Young Spuds in a Longhorn Daze


Martin Keller, the first staffer hired at Sweet Potato, is a Minneapolis-based writer and publicist.


Guitarist Bob Mould recalls the first encounter with Grant Hart and Greg Norton: "It was at the Ramones/Foreigner concert; we came late, our seats were up in the balcony so we knocked over about five security guards but we made it, right up front." In this state of reckless fervor and unbridled excitement the seeds for Hüsker Dü were planted.

Terry Katzman, November 26, 1980


On their first U.S. tour, the Stones played one or two shows on each coast plus a single date at Big Reggie's Danceland, Excelsior, Minnesota. A month later "Not Fade Away" would smash its way into the charts and the Rolling Stones would bring their running battle with the Beatles stateside. On this night, however, they were just another unknown band. A three-dollar cover charge further deterred the curious and only a few hundred spectators showed up. Those that did were hostile....Some of the local toughs sidled up to Keith Richards and taunted him until a boot in the mouth closed off the insults. The Stones didn't play long and left the stage spitting backwards at the audience.

Daniel Gabriel, July 22, 1981


No doubt it was due to nefarious corporate machinations, but the simple fact is that Dayton's in the Sixties was hip....Dayton's didn't stop at selling clothes. They also imported bands. Sometimes the bands played in the aisles on the second floor. More often they appeared in the eighth-floor auditorium....Two occasions in the auditorium deserve special mention. One was the appearance of the Yardbirds. Then at the height of their fame (summer of '66), London's finest opened their show with "Shapes of Things" and stomped their way through a rousing 40-minute show that culminated in a raving "Heart Full of Soul."...The other occasion was the appearance in the spring of 1967 of the Paul Butterfield Blues Band...the show remains historic as the first full-bore psychedelic light show to be seen in the Cities.

Daniel Gabriel, July 22, 1981


On a crisp fall evening in 1976, two dozen people crammed into rock writer Andy Schwartz's south Minneapolis "figure out how to start a scene."...[T]he brainstorming session [included] members of the Suicide Commandos, Prodigy (the nucleus of which would later become Flamingo), Riff Raff (the nucleus of which would later become the Pistons), Spitfire, Rockola, writer Tim Holmes, Oarfolkjokeopus store clerk Peter Jesperson, and Curtiss A....

"It was kind of silly and cute, like Mickey Rooney and Judy Garland," says Curtiss A.... "We each were assigned a different part of town to patrol; we were to go ask each different bar owner if we could play at his bar. And I guess it did make a difference. There finally were places to play."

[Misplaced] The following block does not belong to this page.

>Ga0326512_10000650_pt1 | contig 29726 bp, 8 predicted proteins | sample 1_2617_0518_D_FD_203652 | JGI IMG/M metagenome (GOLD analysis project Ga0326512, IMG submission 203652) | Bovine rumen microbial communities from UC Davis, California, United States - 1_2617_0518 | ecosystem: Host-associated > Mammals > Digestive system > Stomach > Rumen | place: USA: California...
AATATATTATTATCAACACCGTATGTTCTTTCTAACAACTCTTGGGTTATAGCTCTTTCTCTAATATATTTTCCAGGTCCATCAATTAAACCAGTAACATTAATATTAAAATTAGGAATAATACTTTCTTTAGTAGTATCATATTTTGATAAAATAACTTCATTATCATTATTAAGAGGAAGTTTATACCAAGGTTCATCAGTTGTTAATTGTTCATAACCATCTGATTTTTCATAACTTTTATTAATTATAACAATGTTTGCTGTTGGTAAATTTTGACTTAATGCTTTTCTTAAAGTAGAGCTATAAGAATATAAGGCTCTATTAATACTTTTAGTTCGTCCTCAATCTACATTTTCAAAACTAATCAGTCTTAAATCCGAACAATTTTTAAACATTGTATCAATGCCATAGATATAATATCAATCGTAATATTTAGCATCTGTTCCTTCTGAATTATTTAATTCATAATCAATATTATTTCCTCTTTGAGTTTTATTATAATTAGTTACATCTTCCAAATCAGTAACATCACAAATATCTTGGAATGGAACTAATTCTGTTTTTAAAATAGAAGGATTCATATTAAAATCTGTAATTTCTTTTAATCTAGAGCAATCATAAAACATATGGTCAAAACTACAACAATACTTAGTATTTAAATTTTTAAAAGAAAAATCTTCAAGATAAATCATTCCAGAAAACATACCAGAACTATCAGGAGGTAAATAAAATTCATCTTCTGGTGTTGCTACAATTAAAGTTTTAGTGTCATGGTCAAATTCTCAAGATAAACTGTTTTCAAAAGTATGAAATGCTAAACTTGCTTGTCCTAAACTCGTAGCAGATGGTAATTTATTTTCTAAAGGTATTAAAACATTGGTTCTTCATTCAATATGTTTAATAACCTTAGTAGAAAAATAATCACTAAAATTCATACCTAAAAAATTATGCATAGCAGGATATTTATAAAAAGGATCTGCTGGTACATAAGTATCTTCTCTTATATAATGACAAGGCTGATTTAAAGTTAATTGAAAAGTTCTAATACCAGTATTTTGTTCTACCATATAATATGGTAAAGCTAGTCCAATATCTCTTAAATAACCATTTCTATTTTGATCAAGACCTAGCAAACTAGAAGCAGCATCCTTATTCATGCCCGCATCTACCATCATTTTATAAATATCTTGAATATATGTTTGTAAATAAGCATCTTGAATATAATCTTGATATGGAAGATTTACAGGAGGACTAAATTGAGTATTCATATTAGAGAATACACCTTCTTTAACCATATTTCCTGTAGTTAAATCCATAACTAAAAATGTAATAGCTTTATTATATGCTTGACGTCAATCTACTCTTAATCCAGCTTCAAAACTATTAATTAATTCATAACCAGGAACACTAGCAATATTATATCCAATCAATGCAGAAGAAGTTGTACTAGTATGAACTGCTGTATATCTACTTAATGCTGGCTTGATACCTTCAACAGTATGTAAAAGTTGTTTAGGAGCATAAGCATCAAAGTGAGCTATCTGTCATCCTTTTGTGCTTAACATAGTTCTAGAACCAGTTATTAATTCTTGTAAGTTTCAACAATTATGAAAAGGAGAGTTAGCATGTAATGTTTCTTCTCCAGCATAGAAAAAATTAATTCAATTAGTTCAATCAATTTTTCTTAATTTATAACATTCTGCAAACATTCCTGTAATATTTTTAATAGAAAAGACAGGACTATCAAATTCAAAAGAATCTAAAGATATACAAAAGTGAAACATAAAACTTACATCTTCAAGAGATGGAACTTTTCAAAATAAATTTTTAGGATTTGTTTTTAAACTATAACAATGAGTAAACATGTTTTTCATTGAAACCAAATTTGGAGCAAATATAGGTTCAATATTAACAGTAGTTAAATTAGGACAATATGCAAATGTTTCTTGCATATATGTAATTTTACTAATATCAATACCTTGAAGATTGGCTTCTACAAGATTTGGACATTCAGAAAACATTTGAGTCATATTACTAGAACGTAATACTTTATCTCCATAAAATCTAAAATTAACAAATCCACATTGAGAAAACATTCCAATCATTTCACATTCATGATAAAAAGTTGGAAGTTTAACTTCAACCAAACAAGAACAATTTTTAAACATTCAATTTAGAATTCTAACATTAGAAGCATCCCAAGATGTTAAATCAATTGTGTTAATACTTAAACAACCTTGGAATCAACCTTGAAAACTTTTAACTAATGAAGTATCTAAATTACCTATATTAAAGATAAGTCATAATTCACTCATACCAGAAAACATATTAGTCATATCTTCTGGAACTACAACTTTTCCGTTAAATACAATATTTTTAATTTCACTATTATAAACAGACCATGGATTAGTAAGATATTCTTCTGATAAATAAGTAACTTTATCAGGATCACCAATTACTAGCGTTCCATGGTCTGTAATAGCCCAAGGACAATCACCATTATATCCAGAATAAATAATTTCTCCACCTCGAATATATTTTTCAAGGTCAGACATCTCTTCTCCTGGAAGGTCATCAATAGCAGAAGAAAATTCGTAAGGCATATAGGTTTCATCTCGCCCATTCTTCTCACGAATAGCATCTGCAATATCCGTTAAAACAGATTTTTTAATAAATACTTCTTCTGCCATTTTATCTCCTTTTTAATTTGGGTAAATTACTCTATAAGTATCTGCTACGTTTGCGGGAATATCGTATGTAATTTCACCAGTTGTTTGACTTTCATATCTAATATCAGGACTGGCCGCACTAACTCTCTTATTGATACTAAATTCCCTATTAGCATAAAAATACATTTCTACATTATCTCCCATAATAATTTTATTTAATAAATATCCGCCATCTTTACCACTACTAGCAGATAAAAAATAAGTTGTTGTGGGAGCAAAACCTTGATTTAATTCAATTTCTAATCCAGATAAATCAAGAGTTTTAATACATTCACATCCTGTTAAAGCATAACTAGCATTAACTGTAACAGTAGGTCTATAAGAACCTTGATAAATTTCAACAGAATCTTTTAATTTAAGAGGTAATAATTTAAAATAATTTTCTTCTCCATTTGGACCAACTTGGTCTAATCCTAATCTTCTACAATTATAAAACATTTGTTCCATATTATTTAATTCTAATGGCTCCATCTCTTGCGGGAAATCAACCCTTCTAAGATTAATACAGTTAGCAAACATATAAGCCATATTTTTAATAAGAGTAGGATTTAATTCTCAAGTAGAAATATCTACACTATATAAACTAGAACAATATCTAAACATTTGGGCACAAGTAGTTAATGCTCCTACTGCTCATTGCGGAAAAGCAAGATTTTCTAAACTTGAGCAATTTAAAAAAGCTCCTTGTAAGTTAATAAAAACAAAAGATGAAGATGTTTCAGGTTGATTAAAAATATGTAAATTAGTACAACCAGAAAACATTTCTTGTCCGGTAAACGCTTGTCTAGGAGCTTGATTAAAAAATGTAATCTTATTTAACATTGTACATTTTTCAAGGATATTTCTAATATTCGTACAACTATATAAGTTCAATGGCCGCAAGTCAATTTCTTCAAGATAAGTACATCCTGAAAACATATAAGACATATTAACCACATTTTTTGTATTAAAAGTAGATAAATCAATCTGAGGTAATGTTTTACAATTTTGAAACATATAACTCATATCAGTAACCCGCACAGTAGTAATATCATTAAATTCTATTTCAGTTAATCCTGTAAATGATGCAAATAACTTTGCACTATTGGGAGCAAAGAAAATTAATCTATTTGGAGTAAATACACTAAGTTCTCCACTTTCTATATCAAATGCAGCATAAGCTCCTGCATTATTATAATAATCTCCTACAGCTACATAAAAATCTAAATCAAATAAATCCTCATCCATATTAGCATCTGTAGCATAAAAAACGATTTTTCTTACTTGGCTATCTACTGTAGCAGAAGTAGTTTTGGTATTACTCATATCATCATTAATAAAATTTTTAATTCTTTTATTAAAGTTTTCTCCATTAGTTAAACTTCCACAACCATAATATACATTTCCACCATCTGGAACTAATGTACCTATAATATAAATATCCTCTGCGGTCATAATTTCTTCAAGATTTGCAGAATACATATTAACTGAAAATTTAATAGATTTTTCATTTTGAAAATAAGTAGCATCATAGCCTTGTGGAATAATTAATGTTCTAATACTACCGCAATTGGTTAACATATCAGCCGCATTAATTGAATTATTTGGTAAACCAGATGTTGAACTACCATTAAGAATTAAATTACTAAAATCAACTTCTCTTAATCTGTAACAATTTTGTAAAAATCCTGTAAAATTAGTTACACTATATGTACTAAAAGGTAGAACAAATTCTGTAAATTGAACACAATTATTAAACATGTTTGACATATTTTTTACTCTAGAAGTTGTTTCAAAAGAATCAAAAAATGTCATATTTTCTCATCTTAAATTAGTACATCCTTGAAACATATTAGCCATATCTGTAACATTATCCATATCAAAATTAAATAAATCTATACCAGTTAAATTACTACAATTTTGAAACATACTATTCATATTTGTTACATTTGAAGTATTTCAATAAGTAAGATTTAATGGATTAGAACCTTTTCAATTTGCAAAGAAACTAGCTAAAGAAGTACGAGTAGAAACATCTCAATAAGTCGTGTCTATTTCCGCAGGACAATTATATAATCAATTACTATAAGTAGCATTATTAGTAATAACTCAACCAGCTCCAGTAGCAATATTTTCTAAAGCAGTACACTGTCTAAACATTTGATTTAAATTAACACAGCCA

Jim Walsh, December 20, 1989


City Pages: How'd you lose the Wednesday night Uptown gig? Curtiss A: I got fired. There was a guy up there I didn't like, who was rude to me, a creep who drinks there. And one night I yelled at him, the next night I spit all over him, the next night I choked him. And they threw me out every night and then they said, "Anything else and you're out of here." And the next week, [band member] Caleb informed me after we got done playing that he wouldn't be there the next week....And I just started to boil, it just made me mad....So I went and talked to my therapist--what I was going for this whole time was anger, I wasn't addicted to any drugs or anything, no matter what anybody said....I asked her: I said...I like him but I wanted to hit him and she said, "Why don't you try taking it out on an inanimate object?" So the next morning on the way to group I stopped in at the Uptown and I was having a cup of coffee and somebody came over and said something to me and it had something to do with Caleb, and I just got really mad and went up onstage and took a knife and stabbed his amp--took it out on an inanimate object. And that night I got a call from Dale and he said, "You're out of here."

Michael Welch, February 24, 1988


In the late Seventies, the two friends from grade school were first musically united when keyboardist Harris joined Flyte Tyme, a band led by bassist/vocalist Lewis. Before and after Harris joined, Flyte Tyme didn't play around that much because only a few clubs would book them even though they played all the popular black tunes of the day. Prince chroniclers have commented on how smart the kid was to not play around Minneapolis, instead taking his act straight to the major labels and make his shows special events. However, Prince and the acts that followed them...went right to the top because nobody at the bottom--local radio, press, and clubs--would give them the time of day....

That ignorance of what local black musicians were doing bothers Harris in retrospect, but at the time Prince set an example that inspired other acts. "[W]e said, 'That's the way to go.' So rather than pouring all your money that you'd make from gigs into band equipment, you'd put it into going into a studio and doing a demo tape. It just changed everybody's perspective."

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